Inner  Frontier
Fourth Way Spiritual Practice


Inner Work

For the week of February 17, 2020

Presence in Difficulty

(Relationship Presence: 8)

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Of the many kinds of difficulties that arise in relationships, the most common are due to our emotional response to some interaction. Someone speaks to us harshly, demands something of us, criticizes us, slights us, insults us, refuses us, disagrees with us, says something we disagree with, or otherwise hurts us or raises our hackles. We are all too familiar with the resulting flush of anger, grousing rumination, sadness, self-doubt, indignation, criticism, and the urgent impulse to respond in kind. This is all quite ordinary and much too common in our interactions, but what happens next is crucial. Do we respond out of our reaction, or do we find a larger context? Do our emotional actions exacerbate the situation, making everyone involved even more miserable, or does the broad scope and stability of our inner life give us the resilience and freedom to stay centered?

This is where our spirituality meets our everyday reality. If our inner work is to have a strong, beneficial effect on our ordinary life, we would hope that includes the domain of relationship difficulty, which can be one of our most fraught and problematic spheres.

But there is hope. It comes in several forms. First, as noted earlier, if we work consistently to establish ourselves in presence, to the point where some degree of stability in presence begins to bless our inner life, then we are better prepared to meet whatever life throws at us, including difficult interpersonal moments. True equanimity, unlike indifference, is not easily rattled. We see our reactions rear up and we can let them subside without pushing them aside, without acting on them, without letting them color our attitudes and awareness, and without necessarily withdrawing from the situation. We just let our reactions wash through us and leave us be. Of course, we all have our limits, depending on how stable our presence and equanimity are, but to the extent we can live in that zone, it is a great blessing for us and for the people around us.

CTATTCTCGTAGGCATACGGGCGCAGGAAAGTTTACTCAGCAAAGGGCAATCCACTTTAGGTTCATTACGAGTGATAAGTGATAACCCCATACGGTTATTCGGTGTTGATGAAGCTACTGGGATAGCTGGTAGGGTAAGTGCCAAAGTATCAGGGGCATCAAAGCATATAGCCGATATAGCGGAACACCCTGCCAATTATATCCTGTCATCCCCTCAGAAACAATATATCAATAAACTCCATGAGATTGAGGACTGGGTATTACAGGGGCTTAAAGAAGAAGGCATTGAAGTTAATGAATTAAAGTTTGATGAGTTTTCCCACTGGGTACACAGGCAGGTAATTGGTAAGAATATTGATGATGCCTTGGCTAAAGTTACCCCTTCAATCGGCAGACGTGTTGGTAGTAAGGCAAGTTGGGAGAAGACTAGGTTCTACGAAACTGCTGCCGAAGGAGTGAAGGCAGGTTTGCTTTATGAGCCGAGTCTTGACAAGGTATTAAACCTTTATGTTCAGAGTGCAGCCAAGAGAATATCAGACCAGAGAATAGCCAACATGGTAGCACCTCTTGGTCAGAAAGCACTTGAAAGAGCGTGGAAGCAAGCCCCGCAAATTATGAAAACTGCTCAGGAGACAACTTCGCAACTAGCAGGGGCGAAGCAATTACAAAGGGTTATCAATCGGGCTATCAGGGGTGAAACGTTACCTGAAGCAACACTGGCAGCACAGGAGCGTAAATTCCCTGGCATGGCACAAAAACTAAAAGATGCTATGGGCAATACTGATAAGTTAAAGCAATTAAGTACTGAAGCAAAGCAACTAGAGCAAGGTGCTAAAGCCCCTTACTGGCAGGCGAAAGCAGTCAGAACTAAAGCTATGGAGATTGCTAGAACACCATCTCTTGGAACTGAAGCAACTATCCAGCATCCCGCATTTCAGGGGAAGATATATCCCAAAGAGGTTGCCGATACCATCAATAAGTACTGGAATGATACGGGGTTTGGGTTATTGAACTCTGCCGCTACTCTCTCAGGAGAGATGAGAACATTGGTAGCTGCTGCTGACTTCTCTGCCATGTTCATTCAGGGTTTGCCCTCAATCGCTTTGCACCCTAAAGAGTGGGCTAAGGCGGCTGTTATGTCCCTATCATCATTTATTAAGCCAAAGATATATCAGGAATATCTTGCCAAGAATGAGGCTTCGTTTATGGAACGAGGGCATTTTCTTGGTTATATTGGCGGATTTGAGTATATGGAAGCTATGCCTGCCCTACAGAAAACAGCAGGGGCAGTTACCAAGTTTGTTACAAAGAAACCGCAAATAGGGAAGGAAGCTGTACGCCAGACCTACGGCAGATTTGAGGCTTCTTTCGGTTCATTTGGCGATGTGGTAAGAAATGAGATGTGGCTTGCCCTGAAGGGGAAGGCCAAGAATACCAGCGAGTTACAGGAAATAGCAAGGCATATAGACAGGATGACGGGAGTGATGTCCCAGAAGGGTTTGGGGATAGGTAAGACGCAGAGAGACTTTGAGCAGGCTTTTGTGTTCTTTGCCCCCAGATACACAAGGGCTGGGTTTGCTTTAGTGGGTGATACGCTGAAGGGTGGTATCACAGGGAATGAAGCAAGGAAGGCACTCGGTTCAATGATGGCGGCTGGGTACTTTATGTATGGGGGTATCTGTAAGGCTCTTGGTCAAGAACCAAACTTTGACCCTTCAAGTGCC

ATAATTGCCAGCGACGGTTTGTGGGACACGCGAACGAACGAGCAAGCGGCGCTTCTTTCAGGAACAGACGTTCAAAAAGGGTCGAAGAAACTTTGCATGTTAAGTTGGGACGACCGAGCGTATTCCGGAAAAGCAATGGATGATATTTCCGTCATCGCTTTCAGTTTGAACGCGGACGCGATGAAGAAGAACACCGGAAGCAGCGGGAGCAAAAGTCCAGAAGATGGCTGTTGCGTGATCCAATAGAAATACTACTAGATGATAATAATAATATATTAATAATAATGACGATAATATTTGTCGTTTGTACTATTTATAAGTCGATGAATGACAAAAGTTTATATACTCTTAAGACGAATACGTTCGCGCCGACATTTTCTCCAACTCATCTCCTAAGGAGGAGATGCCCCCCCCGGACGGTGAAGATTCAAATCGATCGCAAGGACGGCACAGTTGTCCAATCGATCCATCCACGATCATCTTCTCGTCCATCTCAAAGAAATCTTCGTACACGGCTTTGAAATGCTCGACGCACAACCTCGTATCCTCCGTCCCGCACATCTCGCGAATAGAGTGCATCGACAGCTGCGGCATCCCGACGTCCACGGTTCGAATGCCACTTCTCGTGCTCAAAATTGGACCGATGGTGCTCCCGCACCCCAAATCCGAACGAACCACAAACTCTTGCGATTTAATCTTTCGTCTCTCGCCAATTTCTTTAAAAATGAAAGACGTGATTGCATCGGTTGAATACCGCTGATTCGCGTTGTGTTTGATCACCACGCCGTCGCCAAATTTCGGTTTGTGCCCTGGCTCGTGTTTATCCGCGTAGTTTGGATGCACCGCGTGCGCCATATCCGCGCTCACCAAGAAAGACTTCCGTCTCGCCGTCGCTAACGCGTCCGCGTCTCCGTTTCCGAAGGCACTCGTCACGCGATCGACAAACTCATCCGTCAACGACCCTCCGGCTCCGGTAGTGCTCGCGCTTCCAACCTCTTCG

Second, presence takes us out of our self-centered ego. As such, we do not feel compelled to defend that ego, which does not exist in any case. In difficult interactions, we may feel attacked. But if we are not in our ego, our inner walls are translucent and porous, and the would-be attack simply washes past us without causing a ripple. We are free. We do not take it so personally, because we are not in our personality, we are not self-centered at that moment. We do not even need to let go of our reactions, because they do not arise to begin with.

Third, in presence we live in the same inner space as other people. We are cognizant of sharing the one field of consciousness. We are cognizant of our fundamental connection with other people. If someone splits that field and treats us unkindly, we recognize that anomaly as a mistake. We do not react harshly because within that oneness, within that shared sameness of consciousness, we would only be reacting against our larger Self.

And lastly, in presence, we are more open to love and compassion. Presence brings us inner stillness and peace. Inner peace, in turn, opens us to the deeper reality of love and compassion. When we can open to be a bearer of love, the world tends to come right.

Sometimes, however, we need to protect our well-being. Sometimes a bad actor needs a vigorous response. This is a matter for conscious judgment and hopefully not a matter for identifying with our reactions. We err on the side of love, compassion, and acceptance.

In all of this, we are careful not to use presence as an escape, not to subvert presence into being a safe-zone in which we can inwardly rage and indulge our reactions. We let presence enable us to relax into the problematic situation.

For this week, please practice presence in relating to people, especially in difficult interactions.


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